Brexit became a reality on Jan. 31, after three-and-a-half years of political chaos and gridlock following the 2016 referendum. This month on the Enright Files, conversations about the drama and reasons behind Brexit — and about what drives nations to wall themselves off from the world.
IDEAS AFTERNOON

Education without liberal arts is a threat to humanity, argues UBC president

UBC president Santa J. Ono is a renowned biologist and award-winning professor but he says the liberal arts courses he took as an undergraduate gave him the wisdom he needed to flourish. He's concerned that the liberal arts are no longer held in high enough esteem in our society.

IDEAS schedule for February 2020

Highlights include: how a 1920s fashion trend became a moral panic in Canada (Feb. 4); revealing why three powerful words — "I love you" — can be both enriching and manipulative (Feb. 14); how the saxophone has been associated with spirituality and comedy (Feb. 19); and Nahlah Ayed visits the Hungarian border as part of our series, Walking the Border: Walls That Divide Us.
IDEAS AFTERNOON

Inside the teenage brain: How science is helping us understand adolescents

Teenagers can be erratic and emotional. Sullen one moment and ecstatic the next. But recent science may just have the answer to why teenagers are the way they are. And it's not just about hormones. This new understanding is changing the way some societies see teens and it may just lead to changing the boundary between teenager and adult.

Ireland is an invented nation: Declan Kiberd

A people get a sense of who they are through their artists, primarily the writers and poets who, through words and stories, reflect images that are somehow familiar. Irish scholar Declan Kiberd has written about this making of identity for Ireland — with the added layer that much of Irish identity has a colonialist residue.

Make debate great again: How bad political argument is undermining democracy

We have forgotten how to argue, and it’s easy to become extremist in our political views. That is undermining our democracies from within, according to two philosophers.
IDEAS AFTERNOON

Da Vinci's sex life reveals a complex understanding of male love

Leonardo da Vinci is celebrated for his astonishing genius and inventive mind. Historian Elizabeth Abbott argues that understanding da Vinci’s sex life, or lack thereof, provides a rare glimpse into how sexuality and male love was understood and practised in Renaissance Italy — and what it may mean for looking at his achievements today.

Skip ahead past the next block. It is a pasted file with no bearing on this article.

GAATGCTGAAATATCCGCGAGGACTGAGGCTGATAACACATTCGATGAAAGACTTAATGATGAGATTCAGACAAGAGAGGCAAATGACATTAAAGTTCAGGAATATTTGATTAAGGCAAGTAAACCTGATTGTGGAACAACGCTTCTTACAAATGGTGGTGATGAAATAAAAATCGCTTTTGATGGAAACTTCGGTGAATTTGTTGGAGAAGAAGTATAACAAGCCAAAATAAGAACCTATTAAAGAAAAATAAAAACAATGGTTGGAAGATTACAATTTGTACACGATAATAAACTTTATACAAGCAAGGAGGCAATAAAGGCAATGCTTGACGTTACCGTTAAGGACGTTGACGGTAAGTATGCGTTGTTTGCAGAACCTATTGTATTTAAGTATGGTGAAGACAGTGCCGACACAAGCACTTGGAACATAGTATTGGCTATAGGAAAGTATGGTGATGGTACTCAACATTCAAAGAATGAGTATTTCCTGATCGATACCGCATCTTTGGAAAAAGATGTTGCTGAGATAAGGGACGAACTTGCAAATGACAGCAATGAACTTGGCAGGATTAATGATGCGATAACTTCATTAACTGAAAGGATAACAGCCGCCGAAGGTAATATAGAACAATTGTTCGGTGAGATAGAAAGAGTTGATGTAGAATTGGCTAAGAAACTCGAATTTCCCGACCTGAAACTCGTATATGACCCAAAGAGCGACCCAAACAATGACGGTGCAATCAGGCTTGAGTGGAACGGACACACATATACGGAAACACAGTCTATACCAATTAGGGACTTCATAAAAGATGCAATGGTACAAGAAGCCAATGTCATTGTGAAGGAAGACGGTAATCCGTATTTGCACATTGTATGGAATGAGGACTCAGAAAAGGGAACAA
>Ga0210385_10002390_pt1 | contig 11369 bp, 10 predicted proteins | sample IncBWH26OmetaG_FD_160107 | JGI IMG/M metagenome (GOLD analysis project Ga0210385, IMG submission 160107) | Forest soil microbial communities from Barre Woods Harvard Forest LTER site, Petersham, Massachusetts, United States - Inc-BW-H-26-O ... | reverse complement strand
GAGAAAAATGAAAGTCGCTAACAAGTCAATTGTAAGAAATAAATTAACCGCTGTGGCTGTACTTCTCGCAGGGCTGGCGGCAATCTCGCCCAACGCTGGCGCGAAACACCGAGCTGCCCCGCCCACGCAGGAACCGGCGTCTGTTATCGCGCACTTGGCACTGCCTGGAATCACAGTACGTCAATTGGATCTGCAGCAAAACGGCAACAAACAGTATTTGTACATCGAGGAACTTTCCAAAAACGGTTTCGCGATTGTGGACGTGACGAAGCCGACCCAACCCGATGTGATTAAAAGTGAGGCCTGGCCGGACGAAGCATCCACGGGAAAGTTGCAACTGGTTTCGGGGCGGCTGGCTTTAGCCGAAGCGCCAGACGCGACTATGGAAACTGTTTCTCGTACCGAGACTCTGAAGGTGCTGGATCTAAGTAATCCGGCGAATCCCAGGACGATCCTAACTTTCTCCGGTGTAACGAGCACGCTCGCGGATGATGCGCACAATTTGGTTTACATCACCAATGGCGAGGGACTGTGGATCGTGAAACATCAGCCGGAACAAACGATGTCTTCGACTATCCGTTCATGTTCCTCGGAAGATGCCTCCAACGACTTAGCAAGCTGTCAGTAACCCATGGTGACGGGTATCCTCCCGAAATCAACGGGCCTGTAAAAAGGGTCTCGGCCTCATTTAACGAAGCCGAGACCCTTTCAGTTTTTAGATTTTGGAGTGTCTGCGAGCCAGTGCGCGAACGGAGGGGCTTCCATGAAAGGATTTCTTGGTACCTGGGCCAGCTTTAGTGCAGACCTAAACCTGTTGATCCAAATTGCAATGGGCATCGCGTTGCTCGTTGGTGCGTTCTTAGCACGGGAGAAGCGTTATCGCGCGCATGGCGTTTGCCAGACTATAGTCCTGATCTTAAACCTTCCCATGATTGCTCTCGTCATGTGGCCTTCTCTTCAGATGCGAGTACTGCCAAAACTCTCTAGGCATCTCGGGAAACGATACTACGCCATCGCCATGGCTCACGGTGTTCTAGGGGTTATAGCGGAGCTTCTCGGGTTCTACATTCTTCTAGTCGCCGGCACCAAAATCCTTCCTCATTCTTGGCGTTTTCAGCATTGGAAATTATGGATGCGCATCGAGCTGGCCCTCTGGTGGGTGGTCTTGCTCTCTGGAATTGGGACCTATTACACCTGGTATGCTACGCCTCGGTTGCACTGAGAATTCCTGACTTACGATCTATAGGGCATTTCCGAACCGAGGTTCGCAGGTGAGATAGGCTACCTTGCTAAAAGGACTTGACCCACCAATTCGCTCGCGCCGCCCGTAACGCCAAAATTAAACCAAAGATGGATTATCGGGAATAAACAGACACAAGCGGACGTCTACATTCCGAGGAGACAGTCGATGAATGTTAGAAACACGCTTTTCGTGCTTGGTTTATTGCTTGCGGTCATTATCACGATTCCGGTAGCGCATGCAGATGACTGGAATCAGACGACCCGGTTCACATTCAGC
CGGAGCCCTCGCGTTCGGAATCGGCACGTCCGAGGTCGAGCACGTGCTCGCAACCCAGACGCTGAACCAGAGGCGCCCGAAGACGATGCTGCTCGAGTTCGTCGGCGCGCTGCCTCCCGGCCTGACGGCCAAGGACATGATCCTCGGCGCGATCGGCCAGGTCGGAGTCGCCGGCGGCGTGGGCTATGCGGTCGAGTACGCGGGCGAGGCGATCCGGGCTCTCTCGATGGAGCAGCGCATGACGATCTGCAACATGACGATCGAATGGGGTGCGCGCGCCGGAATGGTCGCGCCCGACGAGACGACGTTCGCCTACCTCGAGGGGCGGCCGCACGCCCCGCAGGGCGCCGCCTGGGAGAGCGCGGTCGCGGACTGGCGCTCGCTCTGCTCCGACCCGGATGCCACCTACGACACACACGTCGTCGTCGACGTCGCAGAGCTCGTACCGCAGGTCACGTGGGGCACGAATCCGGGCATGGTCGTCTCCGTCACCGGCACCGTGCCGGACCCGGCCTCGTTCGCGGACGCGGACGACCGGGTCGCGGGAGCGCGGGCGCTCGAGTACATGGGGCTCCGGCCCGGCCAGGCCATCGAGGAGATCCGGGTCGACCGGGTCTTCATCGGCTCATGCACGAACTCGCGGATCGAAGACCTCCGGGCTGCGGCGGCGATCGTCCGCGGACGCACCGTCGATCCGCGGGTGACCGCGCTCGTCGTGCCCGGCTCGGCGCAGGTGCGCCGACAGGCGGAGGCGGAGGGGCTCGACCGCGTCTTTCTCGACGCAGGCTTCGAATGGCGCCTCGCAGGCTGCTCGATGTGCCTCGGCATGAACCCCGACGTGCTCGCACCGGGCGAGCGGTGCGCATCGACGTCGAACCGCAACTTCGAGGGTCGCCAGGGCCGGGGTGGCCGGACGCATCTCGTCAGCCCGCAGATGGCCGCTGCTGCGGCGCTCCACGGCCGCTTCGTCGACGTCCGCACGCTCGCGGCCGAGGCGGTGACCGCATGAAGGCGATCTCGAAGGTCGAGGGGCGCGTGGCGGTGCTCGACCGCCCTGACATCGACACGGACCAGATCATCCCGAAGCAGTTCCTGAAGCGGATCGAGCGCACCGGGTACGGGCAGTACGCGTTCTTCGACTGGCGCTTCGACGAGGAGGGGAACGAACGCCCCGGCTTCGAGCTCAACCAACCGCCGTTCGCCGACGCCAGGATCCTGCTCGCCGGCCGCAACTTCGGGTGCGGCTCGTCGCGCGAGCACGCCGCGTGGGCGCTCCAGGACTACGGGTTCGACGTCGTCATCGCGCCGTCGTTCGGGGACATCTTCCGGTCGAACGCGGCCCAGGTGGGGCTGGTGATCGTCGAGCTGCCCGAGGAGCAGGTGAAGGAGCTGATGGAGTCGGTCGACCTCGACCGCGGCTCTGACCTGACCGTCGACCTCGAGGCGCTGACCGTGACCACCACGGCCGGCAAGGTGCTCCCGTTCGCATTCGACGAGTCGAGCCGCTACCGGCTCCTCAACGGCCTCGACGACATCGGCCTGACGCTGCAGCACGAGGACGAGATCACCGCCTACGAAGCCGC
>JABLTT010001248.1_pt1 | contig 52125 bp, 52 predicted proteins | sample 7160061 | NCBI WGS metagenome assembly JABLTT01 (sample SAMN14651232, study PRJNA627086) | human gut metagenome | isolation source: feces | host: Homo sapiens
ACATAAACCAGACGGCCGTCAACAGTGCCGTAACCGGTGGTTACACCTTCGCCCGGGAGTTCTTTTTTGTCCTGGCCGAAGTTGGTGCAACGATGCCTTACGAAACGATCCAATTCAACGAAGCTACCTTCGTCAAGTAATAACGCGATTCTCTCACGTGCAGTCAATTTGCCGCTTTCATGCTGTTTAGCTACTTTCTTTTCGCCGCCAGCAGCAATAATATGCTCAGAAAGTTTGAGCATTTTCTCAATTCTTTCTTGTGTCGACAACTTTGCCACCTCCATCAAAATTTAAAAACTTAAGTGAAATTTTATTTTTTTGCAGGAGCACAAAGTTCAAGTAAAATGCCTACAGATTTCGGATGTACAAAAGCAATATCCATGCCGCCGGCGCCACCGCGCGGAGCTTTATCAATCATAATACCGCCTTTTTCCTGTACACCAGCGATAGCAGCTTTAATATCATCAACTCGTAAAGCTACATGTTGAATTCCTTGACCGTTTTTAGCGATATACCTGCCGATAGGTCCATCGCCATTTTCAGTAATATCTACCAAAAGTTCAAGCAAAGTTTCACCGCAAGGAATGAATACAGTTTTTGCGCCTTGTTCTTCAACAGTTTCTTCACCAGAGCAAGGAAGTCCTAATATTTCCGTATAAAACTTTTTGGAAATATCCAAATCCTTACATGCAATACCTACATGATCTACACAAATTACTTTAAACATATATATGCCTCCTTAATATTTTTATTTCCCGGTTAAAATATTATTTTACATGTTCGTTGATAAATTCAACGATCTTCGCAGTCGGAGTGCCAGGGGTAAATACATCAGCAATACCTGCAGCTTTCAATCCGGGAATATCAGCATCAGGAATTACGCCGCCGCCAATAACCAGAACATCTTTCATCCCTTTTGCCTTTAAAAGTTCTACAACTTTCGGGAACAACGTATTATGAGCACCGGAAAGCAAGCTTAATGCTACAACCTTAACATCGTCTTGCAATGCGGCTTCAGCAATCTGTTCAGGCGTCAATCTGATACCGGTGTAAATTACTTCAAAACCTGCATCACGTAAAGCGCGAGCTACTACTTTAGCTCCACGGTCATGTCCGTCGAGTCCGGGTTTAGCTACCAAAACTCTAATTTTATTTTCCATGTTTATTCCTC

How elite do-gooders 'fixing' the world are part of the problem: Anand Giridharadas

Should the world’s problems be solved by unelected elites? Surely these are decisions we all need to be part of. Anand Giridharadas argues if we don’t trust the institutions we have for fixing the world, then let's build better institutions — this time, from the bottom up.
IDEAS AFTERNOON

We must recapture the lost 'art' of scripture: Karen Armstrong

Former Catholic sister Karen Armstrong describes herself as a freelance monotheist. She focuses on the sounds, rituals and power of scripture, all of which she fears is endangered in our secular, digital age. She joins Nahlah Ayed to talk about recovering what she calls “the lost art of scripture.”

Why journalist Emily Bell is calling for a civic media manifesto

With the free press under attack, a civic media manifesto is needed now more than ever, according to acclaimed scholar and journalist Emily Bell. She negotiates this critical crossroad for the media in her dynamic 2019 Dalton Camp Lecture and in conversation with IDEAS producer Mary Lynk.

Myanmar, the Rohingya people and genocide: Inside the International Court of Justice

On Thursday, the International Court of Justice will announce whether it will proceed with allegations that Myanmar has committed genocide against the Rohingya people. IDEAS shares some of the evidence presented in the courtroom during the December hearings — evidence collected by human rights observers and by a UN investigative commission.

The resistance of Black Canada: State surveillance and suppression

Canada's history of suppressing Black activism is coming to light like never before, thanks to researchers like PhD student Wendell Adjetey. Wendell's historical research uncovers evidence of clandestine government surveillance in the 20th century, while also bringing to life overlooked parts of this history.

Reconciliation can't happen without reclamation of land, argues Max FineDay

What does reconciliation mean to Max FineDay, a young Indigenous leader? It means freedom, prosperity and giving back land to Indigenous people. It is the way forward for young people to have meaningful and prosperous lives, he says in his Vancouver Island University's Indigenous Speaker Series lecture.